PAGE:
Mary Richardson

Grand Valley State University

Susan Haller

Saint Cloud State University

Journal of Statistics Education Volume 10, Number 3 (2002), www.amstat.org/publications/jse/v10n3/haller.html

Copyright © 2002 by Mary Richardson and Susan Haller, all rights reserved. This text may be freely shared among individuals, but it may not be republished in any medium without express written consent from the authors and advance notification of the editor.

**Key Words:** Active learning; Advanced Placement Statistics; Probability;
Sampling distribution of a sample proportion; Simulation.

This paper begins by describing two hands-on activities developed for teaching basic statistical concepts to junior high students. Through generating, collecting, displaying, and analyzing data, students are given the opportunity to explore a variety of descriptive statistical techniques and develop an understanding of the distinction between theoretical, subjective, and empirical (or experimental) probabilities. These activities are then extended to introduce the sampling distribution of a sample proportion. The extension is appropriate for use in grades 9 through 12, in an Advanced Placement (AP) Statistics course, or in an introductory statistics course at the undergraduate level.

A group of junior high students was asked the probability of a flipped coin showing heads upon its landing. The unanimous answer was one-half or 50-50. When asked to justify their answers, invariably the response was that the coin has two sides and only one of them shows a head. “What about this HERSHEY’S KISS?” was asked, “It also has two sides. Is the probability of it landing on its base 50-50 or one-half?” This begins an experiment in which students cannot simply look at an object and determine the probability for any specific outcome.

The National Council of Teachers of Mathematics (NCTM) Standards state that an understanding of probability and statistics is essential to being an informed citizen (NCTM 1989). Shaughnessy and Bergman (1993) note that “Perhaps there is no other branch of mathematics as important for all students … as probability and statistics.” In real-life situations, students will be asked to make decisions based upon data they or others collect and analyze, and they will need to properly interpret this information in order to make educated decisions.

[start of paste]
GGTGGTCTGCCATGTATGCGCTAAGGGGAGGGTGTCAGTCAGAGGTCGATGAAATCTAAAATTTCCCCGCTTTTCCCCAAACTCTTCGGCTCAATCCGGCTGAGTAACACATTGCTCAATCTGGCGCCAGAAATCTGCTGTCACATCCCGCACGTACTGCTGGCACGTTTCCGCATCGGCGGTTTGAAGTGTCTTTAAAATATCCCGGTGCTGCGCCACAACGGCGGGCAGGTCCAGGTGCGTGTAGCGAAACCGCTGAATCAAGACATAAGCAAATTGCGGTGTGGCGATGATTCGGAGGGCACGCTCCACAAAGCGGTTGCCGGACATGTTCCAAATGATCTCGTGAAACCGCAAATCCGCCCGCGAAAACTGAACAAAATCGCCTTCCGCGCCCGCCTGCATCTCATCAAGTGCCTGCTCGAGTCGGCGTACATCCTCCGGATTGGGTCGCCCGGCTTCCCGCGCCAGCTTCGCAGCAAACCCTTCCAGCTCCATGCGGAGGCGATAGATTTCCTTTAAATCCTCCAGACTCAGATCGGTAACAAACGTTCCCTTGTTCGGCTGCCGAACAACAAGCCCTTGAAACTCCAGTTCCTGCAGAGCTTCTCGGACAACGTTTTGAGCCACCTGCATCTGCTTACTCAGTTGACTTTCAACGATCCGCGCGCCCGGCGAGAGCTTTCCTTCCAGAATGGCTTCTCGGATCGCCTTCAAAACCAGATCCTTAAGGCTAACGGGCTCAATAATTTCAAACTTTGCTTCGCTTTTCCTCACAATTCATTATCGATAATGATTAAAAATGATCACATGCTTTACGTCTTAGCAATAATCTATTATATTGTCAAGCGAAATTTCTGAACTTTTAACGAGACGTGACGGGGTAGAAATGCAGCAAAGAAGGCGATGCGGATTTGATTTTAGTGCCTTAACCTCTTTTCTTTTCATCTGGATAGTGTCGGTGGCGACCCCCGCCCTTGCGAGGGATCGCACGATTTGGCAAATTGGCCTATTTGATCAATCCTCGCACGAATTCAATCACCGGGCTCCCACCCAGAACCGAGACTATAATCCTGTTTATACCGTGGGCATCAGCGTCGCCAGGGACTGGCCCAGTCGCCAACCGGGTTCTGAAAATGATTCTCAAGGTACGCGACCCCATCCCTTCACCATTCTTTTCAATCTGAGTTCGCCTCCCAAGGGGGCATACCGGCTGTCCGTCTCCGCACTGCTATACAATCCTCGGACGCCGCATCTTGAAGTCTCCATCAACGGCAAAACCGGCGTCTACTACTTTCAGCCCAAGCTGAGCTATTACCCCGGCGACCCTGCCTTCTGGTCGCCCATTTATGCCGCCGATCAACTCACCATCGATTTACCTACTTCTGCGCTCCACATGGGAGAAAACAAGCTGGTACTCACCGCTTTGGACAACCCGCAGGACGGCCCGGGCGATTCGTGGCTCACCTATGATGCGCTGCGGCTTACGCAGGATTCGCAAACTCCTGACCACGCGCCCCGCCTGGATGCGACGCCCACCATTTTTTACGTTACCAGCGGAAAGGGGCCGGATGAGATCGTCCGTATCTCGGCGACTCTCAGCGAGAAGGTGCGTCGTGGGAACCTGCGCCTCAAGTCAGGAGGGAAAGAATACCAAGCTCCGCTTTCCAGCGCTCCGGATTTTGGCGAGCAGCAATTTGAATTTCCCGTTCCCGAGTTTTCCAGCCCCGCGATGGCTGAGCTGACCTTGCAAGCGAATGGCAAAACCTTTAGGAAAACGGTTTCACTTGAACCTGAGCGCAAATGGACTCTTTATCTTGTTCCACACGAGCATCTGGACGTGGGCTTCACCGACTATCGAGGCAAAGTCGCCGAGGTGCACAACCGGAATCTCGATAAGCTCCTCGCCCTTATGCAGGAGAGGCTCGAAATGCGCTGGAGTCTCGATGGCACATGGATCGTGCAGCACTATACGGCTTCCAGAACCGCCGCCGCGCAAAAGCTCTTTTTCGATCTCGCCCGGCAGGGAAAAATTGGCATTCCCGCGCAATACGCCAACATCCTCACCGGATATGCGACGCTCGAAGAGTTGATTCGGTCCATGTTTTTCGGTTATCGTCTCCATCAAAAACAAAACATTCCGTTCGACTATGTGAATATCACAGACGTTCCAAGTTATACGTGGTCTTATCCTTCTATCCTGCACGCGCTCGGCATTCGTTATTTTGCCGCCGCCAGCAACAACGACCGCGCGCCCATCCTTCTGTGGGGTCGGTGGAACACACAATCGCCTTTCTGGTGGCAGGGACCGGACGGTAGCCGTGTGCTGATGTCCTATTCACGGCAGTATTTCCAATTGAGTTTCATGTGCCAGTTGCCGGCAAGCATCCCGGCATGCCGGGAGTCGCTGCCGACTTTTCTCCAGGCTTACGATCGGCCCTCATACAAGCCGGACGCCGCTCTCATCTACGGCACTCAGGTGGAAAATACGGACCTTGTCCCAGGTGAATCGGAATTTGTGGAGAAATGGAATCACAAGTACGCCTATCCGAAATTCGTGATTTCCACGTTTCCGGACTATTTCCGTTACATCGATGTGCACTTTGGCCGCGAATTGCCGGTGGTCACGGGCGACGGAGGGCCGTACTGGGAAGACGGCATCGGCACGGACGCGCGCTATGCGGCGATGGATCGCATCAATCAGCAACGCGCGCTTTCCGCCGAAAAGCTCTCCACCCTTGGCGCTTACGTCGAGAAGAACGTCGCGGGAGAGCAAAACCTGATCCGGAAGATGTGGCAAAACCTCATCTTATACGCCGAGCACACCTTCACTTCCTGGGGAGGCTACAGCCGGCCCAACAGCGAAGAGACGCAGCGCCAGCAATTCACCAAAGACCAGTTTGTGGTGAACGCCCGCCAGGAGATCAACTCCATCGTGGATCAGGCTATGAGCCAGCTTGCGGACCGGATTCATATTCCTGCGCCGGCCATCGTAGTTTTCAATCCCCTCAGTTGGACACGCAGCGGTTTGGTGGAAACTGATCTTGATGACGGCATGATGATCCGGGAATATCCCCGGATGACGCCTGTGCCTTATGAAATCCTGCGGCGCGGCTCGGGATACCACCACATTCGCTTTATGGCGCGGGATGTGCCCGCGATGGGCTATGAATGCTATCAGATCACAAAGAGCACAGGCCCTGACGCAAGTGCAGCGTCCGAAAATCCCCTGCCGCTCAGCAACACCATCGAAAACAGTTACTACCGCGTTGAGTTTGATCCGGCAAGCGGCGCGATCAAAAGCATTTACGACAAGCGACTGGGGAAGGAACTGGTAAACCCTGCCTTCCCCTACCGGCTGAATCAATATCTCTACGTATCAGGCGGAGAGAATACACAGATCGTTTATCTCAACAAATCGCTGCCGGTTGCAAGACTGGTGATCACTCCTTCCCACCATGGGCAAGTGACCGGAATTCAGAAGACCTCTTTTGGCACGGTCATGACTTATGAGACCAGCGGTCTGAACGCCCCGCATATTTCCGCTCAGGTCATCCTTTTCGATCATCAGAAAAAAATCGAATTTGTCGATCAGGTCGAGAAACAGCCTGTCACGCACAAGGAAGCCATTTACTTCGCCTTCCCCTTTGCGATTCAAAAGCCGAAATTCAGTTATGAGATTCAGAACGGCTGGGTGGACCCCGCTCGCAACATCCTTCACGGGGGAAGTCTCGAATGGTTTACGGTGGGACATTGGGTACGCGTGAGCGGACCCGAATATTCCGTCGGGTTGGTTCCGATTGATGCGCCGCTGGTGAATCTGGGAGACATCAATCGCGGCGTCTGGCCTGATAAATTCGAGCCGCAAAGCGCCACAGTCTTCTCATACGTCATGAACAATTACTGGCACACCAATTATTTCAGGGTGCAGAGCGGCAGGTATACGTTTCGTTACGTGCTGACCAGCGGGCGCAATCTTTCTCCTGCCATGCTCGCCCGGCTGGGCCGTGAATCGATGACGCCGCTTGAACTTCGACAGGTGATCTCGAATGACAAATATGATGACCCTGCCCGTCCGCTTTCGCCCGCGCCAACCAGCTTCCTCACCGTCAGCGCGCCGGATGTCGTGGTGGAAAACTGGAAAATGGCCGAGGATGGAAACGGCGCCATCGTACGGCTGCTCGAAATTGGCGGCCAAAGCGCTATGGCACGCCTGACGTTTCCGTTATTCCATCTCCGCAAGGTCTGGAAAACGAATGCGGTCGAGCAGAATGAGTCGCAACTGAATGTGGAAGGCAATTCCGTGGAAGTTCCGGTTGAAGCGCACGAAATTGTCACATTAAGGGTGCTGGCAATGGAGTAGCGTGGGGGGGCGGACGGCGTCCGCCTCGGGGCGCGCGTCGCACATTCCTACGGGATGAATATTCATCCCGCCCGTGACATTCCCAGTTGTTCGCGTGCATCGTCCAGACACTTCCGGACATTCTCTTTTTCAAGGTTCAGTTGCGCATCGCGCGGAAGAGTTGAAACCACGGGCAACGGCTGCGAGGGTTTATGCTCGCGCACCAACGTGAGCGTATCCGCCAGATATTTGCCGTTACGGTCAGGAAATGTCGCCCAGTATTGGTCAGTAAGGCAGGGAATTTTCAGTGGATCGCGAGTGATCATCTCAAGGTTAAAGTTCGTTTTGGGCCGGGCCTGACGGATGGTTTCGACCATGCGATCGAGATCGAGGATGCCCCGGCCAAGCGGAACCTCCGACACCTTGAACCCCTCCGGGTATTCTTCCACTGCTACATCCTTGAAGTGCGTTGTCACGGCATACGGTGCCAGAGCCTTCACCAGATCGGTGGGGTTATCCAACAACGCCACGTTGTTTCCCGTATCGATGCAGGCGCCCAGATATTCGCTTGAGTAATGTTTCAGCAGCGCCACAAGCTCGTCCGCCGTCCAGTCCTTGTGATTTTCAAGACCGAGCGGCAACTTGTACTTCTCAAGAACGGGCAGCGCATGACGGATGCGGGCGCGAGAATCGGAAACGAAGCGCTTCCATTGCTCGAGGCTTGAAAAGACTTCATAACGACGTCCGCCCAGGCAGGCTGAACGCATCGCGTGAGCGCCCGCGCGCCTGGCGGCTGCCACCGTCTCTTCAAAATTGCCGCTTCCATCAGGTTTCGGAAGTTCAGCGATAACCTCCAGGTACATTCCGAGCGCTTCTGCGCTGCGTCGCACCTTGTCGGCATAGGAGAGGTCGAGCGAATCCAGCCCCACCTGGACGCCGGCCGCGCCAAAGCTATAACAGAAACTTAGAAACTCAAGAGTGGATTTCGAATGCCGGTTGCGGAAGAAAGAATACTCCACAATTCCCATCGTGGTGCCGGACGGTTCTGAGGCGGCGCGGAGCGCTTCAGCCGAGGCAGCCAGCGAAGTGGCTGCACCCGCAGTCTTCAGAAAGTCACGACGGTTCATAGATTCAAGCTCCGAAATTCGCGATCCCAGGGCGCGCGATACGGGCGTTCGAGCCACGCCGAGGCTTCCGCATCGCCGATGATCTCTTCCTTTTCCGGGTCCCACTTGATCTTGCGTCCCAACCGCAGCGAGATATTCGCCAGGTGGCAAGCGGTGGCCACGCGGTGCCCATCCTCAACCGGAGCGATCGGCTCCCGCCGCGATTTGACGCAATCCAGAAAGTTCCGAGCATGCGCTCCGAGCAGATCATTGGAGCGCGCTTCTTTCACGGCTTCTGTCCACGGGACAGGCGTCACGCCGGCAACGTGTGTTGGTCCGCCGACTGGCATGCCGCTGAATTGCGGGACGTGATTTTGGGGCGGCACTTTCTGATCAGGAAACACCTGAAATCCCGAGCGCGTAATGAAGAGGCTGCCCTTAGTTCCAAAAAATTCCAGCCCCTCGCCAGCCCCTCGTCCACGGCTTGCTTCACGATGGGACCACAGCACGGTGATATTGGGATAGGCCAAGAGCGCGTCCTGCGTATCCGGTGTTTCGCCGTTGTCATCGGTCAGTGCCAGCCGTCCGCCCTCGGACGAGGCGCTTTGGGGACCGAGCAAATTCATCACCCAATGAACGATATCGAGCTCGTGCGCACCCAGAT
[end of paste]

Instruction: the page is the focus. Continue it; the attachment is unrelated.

Junior high students know the probabilities assigned to various events such as tossing coins, rolling dice and spinning spinners. However, most of their experiences with probabilistic situations are limited to objects that can be assigned theoretical probabilities, that is, they have outcomes that are equally likely. Most real-life situations, however, cannot be assigned a theoretical probability. For example, prescribing medical treatments, determining insurance rates, and forecasting weather all require probabilistic assessments that usually do not involve equally likely outcomes. In addition to studying theoretical probability, junior high students should have extensive experience with subjective probability and empirical (or experimental) probability.

Along with a variety of probability experiences, junior high students should be provided ample opportunities to explore the related topic of statistics. In particular, students should be encouraged to collect, organize, and describe data, construct appropriate charts and graphs to summarize the data, make predictions and conclusions based on the data, and test these predictions and conclusions (NCTM 1989, 2000).

The following sections describe in detail two activities that have been used with junior high students. The first activity can be used to help students develop probabilistic reasoning in a situation that has no associated theoretical probability. The second activity allows students to develop a hypothesis and demonstrates the importance of testing hypotheses prior to generalizing sample results to populations. The estimated completion time for these activities is a one-hour class period.

**Background**